high. The characters are dwarfed by the architecture. We would have needed
CGI to create this in the film.
in the film when Layla leaves Harmon Cleves after the hotel room scene,
she stumbles into some alleyway and collapses. In the book, she goes
instead to The Shrine, the huge ANZAC memorial off St. Kilda Road in
Melbourne. But in this parallel universe, the Shrine is disused,
vandalised, and overgrown with weeds. No one can remember what it was
too, was outside our budget. It would have involved getting permission
from the State Government which would have to get permission from the
Armed Forces, and making the Shrine up to look abandoned and vandalised
(providing we could get permission to do that) would have cost tens of
thousands of dollars.
also a chapter where Layla scavenges for food in rubbish bins early in the
morning when garbots (garbage collection robots) are emptying bins and
hosing down the streets.
of this was in the film. It was logistically impossible to make something
like an operating garbot on a budget like ours, let alone several, and to
block off a whole city street so they could empty bins and hose it down.
for the first time, you can see what the film could have been like if it
had been made on a budget of a few million.
make the film at all if so many scenes had to be dumped because of the
cost and difficulty of shooting them?
there were two ways to make this film: one was the big budget mainstream
way - spend millions to create a world. There’s no way I could have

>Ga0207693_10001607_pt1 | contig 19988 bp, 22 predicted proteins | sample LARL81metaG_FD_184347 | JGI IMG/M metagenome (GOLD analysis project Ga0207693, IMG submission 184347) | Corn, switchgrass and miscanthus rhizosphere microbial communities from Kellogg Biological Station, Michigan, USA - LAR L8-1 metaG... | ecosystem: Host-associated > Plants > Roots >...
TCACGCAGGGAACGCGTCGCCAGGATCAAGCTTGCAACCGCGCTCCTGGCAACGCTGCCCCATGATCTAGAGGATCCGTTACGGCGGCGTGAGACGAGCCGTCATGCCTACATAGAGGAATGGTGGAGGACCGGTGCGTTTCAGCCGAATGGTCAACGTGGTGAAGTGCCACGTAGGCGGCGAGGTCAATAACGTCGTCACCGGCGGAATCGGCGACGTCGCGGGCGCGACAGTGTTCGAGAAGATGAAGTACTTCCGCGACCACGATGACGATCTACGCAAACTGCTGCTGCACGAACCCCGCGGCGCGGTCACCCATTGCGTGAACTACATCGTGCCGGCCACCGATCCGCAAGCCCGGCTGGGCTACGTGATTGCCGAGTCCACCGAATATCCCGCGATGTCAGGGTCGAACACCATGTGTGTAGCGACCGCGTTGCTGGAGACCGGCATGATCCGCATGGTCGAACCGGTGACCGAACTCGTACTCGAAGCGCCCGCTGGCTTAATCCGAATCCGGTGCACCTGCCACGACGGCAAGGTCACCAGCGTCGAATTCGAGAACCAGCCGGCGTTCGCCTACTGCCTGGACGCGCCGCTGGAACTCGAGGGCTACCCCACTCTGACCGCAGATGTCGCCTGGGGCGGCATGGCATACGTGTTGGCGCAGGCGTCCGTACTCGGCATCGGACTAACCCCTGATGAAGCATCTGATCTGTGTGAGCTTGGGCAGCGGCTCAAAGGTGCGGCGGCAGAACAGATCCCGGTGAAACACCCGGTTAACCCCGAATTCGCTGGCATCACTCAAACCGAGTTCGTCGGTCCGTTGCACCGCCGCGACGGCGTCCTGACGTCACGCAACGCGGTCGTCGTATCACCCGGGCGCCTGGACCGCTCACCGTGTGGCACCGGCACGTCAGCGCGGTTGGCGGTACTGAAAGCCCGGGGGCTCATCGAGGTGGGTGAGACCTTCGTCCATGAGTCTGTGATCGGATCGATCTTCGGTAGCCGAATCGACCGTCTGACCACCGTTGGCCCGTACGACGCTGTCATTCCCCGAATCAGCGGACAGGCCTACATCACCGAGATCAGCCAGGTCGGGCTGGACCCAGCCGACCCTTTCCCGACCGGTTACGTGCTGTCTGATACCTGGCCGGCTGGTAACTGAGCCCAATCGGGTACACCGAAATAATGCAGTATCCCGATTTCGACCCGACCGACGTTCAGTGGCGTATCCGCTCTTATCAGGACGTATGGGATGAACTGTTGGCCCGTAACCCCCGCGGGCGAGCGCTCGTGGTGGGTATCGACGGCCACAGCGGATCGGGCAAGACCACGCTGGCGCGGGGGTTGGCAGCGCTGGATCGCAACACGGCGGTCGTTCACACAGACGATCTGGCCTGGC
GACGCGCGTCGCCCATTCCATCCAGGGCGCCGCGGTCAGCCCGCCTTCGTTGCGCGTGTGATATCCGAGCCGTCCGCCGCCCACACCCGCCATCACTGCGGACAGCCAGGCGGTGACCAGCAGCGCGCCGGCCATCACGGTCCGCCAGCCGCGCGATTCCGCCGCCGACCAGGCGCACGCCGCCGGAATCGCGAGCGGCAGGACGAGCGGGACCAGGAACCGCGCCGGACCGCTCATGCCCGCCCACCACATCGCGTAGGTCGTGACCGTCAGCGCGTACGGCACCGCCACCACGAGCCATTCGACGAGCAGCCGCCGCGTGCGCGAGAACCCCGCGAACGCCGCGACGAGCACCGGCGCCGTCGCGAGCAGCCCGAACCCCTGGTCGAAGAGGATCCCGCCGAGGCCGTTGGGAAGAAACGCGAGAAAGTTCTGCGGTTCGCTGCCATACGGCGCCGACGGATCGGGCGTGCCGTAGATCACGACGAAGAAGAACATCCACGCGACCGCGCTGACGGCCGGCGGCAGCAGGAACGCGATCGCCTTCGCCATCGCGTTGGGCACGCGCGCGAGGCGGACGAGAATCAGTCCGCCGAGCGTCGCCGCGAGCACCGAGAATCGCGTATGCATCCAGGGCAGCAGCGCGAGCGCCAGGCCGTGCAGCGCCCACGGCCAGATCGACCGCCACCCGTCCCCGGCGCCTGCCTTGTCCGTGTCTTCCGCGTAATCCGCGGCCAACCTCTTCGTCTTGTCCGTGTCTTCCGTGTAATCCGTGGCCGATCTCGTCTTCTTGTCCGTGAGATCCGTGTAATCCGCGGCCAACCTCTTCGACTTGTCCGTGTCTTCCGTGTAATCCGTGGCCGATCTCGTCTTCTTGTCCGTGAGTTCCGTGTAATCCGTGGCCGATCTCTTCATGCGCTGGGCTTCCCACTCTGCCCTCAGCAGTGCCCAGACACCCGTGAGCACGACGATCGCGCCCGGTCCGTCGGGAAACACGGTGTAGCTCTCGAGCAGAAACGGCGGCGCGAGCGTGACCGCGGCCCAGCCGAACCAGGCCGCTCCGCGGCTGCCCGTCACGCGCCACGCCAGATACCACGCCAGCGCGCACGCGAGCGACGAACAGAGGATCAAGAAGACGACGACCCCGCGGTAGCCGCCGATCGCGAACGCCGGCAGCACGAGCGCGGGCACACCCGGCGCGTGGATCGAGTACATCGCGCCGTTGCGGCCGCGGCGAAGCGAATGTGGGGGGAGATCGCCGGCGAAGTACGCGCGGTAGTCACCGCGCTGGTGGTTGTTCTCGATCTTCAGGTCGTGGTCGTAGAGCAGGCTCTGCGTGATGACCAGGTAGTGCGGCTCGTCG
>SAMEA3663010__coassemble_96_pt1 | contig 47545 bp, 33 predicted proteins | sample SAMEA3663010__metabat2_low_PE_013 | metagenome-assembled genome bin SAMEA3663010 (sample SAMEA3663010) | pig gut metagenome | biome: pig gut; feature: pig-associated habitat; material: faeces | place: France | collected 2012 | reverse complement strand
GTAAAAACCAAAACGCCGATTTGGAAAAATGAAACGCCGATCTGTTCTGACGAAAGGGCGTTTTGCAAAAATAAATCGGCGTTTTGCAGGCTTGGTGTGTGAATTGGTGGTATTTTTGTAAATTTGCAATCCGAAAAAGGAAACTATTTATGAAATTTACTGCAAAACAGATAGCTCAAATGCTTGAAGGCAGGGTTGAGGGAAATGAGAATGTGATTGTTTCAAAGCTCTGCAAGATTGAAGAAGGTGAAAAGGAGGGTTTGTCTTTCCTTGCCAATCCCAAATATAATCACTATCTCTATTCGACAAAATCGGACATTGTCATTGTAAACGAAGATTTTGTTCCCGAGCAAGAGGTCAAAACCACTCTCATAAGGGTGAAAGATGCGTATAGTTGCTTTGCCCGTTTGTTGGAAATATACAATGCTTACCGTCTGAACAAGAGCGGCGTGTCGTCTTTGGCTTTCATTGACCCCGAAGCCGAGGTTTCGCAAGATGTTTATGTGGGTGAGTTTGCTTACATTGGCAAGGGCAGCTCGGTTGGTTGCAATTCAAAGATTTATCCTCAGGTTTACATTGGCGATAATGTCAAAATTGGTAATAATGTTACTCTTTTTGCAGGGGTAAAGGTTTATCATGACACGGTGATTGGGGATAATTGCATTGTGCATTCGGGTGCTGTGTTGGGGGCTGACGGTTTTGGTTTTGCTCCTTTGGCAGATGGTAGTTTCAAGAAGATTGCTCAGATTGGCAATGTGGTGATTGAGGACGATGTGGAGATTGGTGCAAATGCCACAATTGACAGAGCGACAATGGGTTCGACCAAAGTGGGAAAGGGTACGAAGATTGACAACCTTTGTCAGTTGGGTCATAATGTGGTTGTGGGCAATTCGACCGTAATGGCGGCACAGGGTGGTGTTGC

gotten that kind of money.
other way was to do it as a no-budget experimental narrative underground
film which focused more on the ideas than the eye candy.
wanted to make a film which wasn’t just a straight-forward narrative
with lots of visual whizz-bang but which used innovative tecchniques to
get around the budget limitations.
all of the ideas in the ebook are in the film, they’re just not
elaborated on as much or seen in all their glory as they are in the ebook.
When and where will the book be available to
the general public?
is now available for pre-order from Amazon/Kindle.
It’s available in most countries except those under exclusive contract
to Kindle Select.
goes on direct sale from December 15, so anyone who pre-orders it now will
have it delivered to their Kindle reader on that date.
will also be released to other ebook retailers (i.e. Barnes and Noble,
Kobo, Oyster) via ebook distributor Smashwords.
Any future projects in whatever
media you'd like to share?
Feeling lucky ?
any of my partnershops yourself
for more, better results ?
The links below
will take you
have another screenplay called Hotel
D’Arc, an arthouse fantasy-action film which mixes live action
with Japanese-style anime. I’ve spent over three years trying to get it
on the road with a decent budget.
Marc Saville has turned the screenplay into an ebook called
Nightkill and we plan to release it on Amazon/Kindle early next year. Keep
an eye out for it... this time, you’ll see the big budget version first.
Your/your book's/your movie's
website, Facebook, whatever else?
Outcast can be found at
can be found at
for the interview!